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Not just primary care, the coming 'Silver Tsunami' will hit specialists as well

The coming shortage of primary doctors has been well-documented and now new research suggests that many specialists will also be in short supply.

Beth Jones Sanborn, Managing Editor

Just about everybody in healthcare is planning for, or bracing against, the coming Silver Tsunami and the demands an aging population will place on the healthcare system facing a shortage of primary care physicians.

Consulting firm Merritt Hawkins has now spotted a lesser-known trend that could cause major issues and barriers to care: a shortage of medical specialists.

[Also: Doctor shortage fuels aggressive recruiting of physicians out of residency, survey shows]

"The notion that we should be training more primary care physicians while maintaining or reducing the supply of specialists is a grave miscalculation," said Mark Smith, president of Merritt Hawkins. "We should be training more of both."

The aging population will put major demands on medical specialists. Though seniors 65 and older make up only 14 percent of the population, they account for 34 percent of inpatient procedures and 37.4 percent of diagnostic treatments and tests. Merritt Hawkins research shows at least 10 percent of nearly each state's population is 65 or older, which means the need for specialists will likely ramp up at a national level, rather than regionally.

[Also: AMA: Reversing DACA puts patient care at risk, could worsen doctor shortage]

In-demand specialists will include cardiologists, orthopedic surgeons, neurologists, rheumatologists, vascular surgeons, and others who care for the declining health and organ systems of elderly patients, and that number will only grow as the elderly population increases.

Overall population growth is also a contributing factor. Citing U.S. Census Bureau data, Merritt Hawkins said that from 2000 to 2020, the country's population will grow by 50 million people, boosting demand for both primary care and specialist doctors. Also, while diagnostic technology and the use of physician assistants and nurse practitioners can help satisfy demand for primary care, they have less of an effect on specialty care because these physicians perform the most complex types of procedures and care.

Still another factor is a transitioning healthcare delivery system that is more focused on prevention and population health management. This emerging model may reduce utilization of specialty services at some point in the patient's continuum of care, but nothing stops or reverses the eventual decline of the human body.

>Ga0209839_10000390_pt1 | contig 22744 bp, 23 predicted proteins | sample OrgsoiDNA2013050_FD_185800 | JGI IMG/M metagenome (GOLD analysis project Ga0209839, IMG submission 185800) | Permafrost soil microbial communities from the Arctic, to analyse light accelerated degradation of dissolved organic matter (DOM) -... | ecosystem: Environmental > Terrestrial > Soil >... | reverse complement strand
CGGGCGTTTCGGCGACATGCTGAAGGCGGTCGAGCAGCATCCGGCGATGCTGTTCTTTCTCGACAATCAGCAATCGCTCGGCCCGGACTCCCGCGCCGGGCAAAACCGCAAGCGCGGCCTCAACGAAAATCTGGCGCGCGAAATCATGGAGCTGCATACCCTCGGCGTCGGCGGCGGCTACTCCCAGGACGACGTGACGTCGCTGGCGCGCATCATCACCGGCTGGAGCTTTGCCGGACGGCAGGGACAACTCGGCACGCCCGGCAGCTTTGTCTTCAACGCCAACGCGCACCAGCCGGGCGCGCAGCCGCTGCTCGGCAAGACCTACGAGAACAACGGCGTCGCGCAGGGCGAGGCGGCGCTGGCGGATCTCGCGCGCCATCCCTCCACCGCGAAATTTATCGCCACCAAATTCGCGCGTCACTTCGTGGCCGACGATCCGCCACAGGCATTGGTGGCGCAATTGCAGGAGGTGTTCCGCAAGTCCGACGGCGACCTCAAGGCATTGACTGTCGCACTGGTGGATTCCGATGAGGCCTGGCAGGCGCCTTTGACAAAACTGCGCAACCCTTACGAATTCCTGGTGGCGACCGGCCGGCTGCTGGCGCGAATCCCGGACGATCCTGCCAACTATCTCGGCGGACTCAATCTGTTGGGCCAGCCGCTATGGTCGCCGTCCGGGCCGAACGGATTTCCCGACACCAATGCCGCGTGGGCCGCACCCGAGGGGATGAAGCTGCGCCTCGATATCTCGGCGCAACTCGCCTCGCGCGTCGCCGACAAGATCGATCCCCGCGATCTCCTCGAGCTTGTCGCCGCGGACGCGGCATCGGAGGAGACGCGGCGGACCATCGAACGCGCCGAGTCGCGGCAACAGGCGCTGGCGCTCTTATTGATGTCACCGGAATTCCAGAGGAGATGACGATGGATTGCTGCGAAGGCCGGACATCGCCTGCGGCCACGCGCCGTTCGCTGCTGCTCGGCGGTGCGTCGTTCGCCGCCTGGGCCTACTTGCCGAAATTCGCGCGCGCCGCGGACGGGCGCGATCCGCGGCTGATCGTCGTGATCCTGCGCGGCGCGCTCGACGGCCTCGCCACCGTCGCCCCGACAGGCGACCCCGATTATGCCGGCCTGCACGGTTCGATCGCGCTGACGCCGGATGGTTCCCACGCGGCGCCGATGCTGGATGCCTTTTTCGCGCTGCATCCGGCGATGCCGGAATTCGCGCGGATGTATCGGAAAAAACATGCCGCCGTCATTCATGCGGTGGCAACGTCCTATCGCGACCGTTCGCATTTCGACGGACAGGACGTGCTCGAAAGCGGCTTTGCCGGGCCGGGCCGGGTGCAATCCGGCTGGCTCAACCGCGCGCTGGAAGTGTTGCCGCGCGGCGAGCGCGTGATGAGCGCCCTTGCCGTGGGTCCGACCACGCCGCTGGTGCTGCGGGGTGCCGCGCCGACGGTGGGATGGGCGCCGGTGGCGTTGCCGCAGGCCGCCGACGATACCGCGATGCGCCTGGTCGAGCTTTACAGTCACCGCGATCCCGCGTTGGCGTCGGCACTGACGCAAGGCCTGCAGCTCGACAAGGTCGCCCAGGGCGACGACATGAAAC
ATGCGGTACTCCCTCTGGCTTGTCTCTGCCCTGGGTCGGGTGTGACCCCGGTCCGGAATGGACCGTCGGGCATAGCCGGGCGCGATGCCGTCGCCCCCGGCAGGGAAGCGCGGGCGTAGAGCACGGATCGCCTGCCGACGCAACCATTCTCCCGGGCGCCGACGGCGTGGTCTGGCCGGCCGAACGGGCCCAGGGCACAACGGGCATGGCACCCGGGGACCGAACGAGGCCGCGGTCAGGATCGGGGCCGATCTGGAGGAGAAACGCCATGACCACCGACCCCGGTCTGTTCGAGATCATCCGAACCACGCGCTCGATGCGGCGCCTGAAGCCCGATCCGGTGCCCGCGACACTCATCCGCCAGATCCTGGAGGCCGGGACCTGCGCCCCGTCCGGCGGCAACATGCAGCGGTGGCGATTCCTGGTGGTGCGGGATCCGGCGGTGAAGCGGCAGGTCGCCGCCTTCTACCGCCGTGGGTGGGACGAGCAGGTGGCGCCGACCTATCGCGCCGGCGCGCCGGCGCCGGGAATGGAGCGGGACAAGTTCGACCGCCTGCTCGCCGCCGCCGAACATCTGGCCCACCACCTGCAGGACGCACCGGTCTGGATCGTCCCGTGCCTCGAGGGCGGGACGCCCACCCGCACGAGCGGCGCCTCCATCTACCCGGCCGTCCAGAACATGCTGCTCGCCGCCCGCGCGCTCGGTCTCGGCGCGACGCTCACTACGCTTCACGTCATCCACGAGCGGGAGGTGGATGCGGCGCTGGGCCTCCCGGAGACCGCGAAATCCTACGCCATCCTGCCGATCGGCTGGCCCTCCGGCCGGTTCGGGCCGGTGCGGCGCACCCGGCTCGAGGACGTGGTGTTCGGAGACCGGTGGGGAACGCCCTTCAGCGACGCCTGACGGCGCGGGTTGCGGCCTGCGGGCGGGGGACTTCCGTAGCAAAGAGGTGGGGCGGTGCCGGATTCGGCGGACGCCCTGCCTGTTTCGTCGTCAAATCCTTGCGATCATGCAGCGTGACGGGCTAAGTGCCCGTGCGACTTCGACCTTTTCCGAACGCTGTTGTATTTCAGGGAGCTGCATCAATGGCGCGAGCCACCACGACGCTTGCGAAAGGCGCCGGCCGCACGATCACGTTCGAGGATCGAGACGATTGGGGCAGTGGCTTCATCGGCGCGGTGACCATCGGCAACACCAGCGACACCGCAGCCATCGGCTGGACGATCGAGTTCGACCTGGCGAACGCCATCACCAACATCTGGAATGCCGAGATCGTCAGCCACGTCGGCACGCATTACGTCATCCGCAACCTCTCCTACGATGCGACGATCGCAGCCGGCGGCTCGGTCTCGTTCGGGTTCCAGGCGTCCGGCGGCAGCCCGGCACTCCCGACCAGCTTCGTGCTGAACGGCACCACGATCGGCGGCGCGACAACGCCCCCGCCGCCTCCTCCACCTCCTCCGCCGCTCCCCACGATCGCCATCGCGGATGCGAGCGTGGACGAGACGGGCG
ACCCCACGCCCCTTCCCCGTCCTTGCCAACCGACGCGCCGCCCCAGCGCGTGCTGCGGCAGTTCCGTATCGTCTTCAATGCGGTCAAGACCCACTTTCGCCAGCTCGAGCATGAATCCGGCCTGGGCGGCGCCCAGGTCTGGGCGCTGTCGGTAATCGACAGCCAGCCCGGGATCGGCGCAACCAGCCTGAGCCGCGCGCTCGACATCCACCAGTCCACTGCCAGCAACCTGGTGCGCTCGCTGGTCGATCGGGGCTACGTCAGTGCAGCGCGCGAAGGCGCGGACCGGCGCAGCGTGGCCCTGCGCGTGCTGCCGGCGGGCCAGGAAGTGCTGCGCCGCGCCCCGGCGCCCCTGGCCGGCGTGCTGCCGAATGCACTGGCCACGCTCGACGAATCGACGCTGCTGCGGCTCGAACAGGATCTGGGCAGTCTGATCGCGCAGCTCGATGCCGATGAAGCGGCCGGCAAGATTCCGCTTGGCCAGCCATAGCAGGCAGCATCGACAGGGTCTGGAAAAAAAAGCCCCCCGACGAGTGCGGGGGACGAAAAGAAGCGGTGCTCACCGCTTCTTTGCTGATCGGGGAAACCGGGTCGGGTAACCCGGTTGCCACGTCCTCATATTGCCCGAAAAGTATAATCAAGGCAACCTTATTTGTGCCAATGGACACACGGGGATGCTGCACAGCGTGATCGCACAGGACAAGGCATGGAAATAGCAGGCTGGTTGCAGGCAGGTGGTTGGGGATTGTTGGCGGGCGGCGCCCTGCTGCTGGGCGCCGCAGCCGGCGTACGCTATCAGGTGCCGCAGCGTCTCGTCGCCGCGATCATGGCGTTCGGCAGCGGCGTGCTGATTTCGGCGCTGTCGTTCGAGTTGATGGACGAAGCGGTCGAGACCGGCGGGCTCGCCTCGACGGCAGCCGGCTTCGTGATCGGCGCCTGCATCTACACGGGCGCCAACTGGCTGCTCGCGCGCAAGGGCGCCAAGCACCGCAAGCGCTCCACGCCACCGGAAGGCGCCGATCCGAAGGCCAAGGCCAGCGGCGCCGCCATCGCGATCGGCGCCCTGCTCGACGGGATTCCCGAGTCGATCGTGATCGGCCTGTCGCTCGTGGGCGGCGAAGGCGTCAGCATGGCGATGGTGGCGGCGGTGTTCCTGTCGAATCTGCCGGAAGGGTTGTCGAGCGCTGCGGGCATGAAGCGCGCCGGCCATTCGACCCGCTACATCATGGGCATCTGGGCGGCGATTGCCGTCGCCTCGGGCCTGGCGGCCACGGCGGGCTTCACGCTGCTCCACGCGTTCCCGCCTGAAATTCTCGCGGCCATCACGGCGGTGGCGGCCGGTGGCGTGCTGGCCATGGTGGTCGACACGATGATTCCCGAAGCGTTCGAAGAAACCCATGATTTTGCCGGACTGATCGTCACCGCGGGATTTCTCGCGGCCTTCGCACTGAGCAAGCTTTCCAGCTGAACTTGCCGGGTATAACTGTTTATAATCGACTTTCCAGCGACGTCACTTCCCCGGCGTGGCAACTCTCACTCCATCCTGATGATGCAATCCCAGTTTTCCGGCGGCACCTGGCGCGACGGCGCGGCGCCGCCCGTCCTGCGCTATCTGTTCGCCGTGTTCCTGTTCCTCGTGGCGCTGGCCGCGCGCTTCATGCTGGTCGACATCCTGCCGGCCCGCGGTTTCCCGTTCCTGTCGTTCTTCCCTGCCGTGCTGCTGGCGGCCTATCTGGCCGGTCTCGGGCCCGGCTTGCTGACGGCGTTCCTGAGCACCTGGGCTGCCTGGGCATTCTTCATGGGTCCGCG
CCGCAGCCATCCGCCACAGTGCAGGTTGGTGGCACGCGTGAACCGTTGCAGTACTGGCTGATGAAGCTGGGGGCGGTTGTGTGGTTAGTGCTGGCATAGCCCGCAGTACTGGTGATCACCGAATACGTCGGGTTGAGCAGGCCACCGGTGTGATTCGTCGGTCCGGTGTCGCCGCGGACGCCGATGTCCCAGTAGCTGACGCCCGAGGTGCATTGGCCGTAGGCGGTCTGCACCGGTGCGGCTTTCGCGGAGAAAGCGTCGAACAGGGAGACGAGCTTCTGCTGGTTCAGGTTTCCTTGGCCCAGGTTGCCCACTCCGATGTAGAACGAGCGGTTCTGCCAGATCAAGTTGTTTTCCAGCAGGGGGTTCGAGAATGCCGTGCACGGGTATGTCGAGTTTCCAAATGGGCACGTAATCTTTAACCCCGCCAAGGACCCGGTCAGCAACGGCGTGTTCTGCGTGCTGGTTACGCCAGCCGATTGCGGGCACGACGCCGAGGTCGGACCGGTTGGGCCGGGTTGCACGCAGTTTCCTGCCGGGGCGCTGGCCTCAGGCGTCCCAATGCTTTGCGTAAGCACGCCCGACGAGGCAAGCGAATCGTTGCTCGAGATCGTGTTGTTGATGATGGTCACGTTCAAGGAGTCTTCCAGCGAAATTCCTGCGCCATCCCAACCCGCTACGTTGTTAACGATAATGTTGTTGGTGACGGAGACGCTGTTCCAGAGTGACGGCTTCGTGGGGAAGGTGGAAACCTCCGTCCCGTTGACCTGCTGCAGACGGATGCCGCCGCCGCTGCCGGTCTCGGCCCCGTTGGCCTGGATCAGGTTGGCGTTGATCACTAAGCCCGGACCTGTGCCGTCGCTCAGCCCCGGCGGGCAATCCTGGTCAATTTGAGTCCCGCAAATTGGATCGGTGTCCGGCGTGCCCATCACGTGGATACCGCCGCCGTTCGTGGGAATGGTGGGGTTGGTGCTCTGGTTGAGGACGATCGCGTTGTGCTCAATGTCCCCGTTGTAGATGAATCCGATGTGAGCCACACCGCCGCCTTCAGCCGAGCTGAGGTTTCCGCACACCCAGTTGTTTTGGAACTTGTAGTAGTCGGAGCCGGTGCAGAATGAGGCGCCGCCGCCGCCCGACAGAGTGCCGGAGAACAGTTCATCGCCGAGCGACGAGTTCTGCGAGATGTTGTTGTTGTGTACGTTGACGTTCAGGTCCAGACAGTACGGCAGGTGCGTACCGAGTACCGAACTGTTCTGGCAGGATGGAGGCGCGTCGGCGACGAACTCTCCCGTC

It can also be said that the healthcare system's success in helping people live longer actually adds to demand for specialists.

"There are over 15 million cancer survivors in the U.S. today who will need the continued attention of oncologists and other specialists, and the same point can be made of survivors of heart attacks, strokes and other conditions that in the past were frequently fatal," the research said.

But it's not just societal demands that are fueling the need for specialists. The doctors themselves are generally older than primary care doctors, and a wave of retirements is coming. 

"The Association of American Medical Colleges in 2017 projected a deficit of up to 104,900 physicians in the U.S. by 2030. While this projection includes a deficit of up to 43,100 primary care physicians, it should be noted the AAMC projects an even larger deficit of 61,800 specialist physicians," Merritt Hawkins said.

Merritt Hawkins new research paper also said 80 percent of specialists currently are overextended or at capacity. Only 20 percent could see more patients or take on new duties. The time it takes to schedule appointments with specialists has increased considerably since 2014.

"In certain medical specialties, vascular surgery being just one, there are only a few thousand physicians, while patients with the conditions they treat number in the tens of millions," said Smith. "The data indicate that medical specialists will be in increasingly short supply, and this should be a serious concern for healthcare policy makers and the public."

Merritt Hawkins is not the only predicting specialist shortages. Societies governing the following specialties have released reports forecasting shortages: Allergy and immunology, anesthesia, cardiology, child psychiatry, critical care, dermatology, emergency medicine, endocrinology, gastroenterology, general surgery, geriatric medicine, medical genetics, neurosurgery, neurology, oncology, pediatric subspecialties, psychiatry, rheumatology and thoracic.

Twitter: @BethJSanborn
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